"Here he goes, fishing for compliments," Joy laughed, tilting the gurgling flask to her mouth. "Sounded fine to me. What'd you think, li'l sister?"

Harriet felt her face burn as everyone turned to look at her. "Oh, I'm no expert. I just love good, hot dance music," she said. "I've heard a lot of bands at the University, and this orchestra is the best yet."

"Oh? Where d'ya go to school?" Bix asked. He had dark, intense eyes and a way of staring that made Harriet feel uncomfortable.

"Indiana U."

"Nice campus," he said, taking the flask from Joy and downing a deep swallow. "We played there with the Wolverines a couple years back, and for the junior prom just last month." He drank again and extended the flask to Harriet.

"Listen to Joe College," Joy hooted. "Here, she don't drink. Gimme."

The clarinet player cleared his throat. "I drink," he said.

"You sure?" Bix asked Harriet, shaking the flask. "Still half left. Good stuff, too."

"Oh, why not," Harriet said. "Thanks." She watched her hand reach for the flask, feeling a mild shock at her own daring. Not that she'd never had a drink before; she just didn't like it. But in the presence of this sophisticated group of musicians, refusing a drink just seemed too priggish, too local. She put the flask to her lips and allowed a shallow mouthful to trickle in, swallowing quickly so her eyes wouldn't water at the lingering burn.

"Hey, Beiderbecke, I said I drink!" the clarinet player called again.

"Yeah, yeah, Russell, that's a given. What's your name?" he asked, leaning forward, forearms on knees, eyes glittering up at Harriet in the half-light.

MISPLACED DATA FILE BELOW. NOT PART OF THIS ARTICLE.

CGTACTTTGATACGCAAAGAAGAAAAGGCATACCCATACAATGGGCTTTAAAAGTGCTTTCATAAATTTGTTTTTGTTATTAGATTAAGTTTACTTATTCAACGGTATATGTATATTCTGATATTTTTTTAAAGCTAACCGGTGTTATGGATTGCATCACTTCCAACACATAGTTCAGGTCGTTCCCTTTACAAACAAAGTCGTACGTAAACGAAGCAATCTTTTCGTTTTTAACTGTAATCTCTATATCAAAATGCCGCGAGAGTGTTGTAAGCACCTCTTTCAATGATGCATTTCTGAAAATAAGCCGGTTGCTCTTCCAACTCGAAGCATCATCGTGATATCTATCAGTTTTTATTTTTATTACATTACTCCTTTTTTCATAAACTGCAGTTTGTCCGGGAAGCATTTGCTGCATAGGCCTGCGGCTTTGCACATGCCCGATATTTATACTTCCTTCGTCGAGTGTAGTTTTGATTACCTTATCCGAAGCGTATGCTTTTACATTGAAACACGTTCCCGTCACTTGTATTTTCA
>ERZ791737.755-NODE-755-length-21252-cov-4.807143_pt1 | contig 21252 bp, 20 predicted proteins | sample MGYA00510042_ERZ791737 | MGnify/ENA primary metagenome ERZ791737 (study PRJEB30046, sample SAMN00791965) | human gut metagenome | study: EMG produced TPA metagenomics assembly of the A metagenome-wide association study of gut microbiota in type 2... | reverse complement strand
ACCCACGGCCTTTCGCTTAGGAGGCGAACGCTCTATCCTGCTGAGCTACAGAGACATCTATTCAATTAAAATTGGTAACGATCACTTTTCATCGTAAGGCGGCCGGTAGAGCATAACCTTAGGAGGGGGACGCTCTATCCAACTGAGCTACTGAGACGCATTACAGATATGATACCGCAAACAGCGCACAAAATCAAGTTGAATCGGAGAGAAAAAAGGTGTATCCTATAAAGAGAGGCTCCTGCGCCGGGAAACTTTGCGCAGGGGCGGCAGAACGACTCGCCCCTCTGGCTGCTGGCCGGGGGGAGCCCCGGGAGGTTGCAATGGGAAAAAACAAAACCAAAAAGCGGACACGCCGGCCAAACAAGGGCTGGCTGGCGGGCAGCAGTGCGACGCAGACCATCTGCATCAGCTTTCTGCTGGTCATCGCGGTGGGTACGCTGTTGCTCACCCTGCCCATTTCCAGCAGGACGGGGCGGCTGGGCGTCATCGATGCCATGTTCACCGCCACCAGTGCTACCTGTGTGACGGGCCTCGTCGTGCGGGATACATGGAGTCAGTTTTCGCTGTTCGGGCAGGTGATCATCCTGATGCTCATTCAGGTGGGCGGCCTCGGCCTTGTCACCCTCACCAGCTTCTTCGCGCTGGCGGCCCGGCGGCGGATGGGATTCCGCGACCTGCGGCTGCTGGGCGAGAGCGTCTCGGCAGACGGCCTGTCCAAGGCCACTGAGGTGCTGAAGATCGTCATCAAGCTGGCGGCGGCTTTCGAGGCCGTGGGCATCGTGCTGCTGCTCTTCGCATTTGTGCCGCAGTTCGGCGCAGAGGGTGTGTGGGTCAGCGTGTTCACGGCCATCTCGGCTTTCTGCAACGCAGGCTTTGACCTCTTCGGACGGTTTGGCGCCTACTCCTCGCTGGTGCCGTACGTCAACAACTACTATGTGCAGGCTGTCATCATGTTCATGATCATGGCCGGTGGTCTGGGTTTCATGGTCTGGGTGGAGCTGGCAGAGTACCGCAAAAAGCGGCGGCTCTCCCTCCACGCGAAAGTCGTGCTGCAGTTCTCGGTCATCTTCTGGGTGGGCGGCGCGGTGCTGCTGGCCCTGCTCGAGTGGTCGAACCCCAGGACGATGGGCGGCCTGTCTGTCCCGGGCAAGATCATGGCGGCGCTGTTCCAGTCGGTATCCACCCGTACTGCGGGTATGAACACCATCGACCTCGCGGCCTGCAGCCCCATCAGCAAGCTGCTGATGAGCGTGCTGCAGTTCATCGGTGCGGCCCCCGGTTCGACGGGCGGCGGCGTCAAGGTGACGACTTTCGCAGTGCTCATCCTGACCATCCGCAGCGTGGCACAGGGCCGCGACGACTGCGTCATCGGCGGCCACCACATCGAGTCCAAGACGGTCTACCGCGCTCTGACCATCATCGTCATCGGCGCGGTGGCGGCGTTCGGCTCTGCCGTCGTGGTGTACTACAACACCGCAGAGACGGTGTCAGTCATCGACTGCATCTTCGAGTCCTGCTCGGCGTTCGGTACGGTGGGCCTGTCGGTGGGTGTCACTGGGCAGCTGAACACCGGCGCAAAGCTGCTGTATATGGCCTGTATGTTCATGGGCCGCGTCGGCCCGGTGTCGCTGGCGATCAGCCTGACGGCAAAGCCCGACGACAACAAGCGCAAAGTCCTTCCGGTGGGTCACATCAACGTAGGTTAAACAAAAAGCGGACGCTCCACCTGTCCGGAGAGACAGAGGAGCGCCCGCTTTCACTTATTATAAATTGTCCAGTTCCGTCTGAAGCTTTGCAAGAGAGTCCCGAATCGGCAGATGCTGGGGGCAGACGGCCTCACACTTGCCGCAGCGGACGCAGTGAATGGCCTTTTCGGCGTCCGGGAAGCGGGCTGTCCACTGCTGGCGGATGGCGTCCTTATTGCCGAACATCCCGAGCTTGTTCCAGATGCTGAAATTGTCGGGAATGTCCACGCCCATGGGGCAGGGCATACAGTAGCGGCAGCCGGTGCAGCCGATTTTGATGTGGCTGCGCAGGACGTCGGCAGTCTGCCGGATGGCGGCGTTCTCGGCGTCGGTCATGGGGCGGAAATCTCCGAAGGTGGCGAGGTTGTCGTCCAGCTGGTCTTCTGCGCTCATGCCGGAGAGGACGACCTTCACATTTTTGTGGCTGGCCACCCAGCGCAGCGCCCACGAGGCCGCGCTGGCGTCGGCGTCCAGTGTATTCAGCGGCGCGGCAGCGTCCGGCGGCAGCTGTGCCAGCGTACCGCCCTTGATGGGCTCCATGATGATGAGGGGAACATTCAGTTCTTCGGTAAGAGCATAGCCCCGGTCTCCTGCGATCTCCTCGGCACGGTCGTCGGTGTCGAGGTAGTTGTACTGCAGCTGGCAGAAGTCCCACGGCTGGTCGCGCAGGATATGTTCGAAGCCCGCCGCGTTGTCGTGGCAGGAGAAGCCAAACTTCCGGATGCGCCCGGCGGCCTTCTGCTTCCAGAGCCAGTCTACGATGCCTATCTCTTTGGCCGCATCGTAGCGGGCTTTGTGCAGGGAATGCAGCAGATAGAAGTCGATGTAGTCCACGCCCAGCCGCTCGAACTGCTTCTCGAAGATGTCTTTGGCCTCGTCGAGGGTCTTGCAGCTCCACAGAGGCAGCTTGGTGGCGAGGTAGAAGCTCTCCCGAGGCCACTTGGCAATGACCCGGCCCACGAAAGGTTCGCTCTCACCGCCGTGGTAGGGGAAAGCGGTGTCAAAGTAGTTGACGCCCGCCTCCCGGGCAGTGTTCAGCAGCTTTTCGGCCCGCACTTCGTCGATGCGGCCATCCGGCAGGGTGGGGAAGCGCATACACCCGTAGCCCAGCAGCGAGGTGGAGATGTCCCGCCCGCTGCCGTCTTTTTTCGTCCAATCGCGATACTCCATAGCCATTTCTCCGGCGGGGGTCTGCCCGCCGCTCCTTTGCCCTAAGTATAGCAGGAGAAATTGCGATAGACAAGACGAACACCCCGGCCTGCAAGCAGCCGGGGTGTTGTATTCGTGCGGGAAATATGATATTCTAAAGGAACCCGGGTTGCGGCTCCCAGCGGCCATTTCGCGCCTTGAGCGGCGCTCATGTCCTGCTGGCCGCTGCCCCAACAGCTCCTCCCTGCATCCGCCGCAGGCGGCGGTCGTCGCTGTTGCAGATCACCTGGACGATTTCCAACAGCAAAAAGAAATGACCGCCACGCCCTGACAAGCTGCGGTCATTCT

"Oh, I forgot!" Joy said, slapping Bix on the arm with her fan. "Guess I'll never make the social register. Harriet Braun, meet Bix Beiderbecke. Bix, Harriet Braun. And the stringbean who's so thirsty is Pee Wee Russell."

The clarinet player finally intercepted the hip flask as Bix leaned over to shake Harriet's hand. She felt a sudden tickle of sexual response between her legs. Why? she thought, resentful of her body's mindless reaction. He isn't anything to look at. His tuxedo isn't pressed right, and his hand's all sweaty, his ears stick out like jug handles and his hair's coming loose from the pomade he glossed it back with. She thought of Rudy's self-assured smile, wavy blond hair, athletic build. If Rudy played the cornet, he'd never ask anyone if it sounded all right, even if it didn't. It must be his eyes, she thought, that and the way he plays. It sure as heck isn't anything else.

Harriet reflexively jerked her hand away, then laughed to disguise the rudeness of the gesture, taking another shallow sip from the flask to cover her embarrassment.

"Excuse me."

They all looked up. The raw-boned boy in the wrinkled linen suit who had been dancing with Joy stood over them, weaving. Harriet could smell the fumes of bootleg hooch from where she sat. "I come to ask Joy if she wants a soda."

"No thanks, dearie, I'm already drinking," Joy trilled, white teeth gleaming. "Say, didn't I tell you I was with Bickie here?"

The boy's jaw worked under his sunburned cheek, as if he was grinding his teeth together. "That's not what you said before. We danced together three times and you let me buy you a soda. And walk out on the porch." The tone of his voice had changed from neutral to menacing, and Harriet was suddenly aware of his height and the width of his shoulders.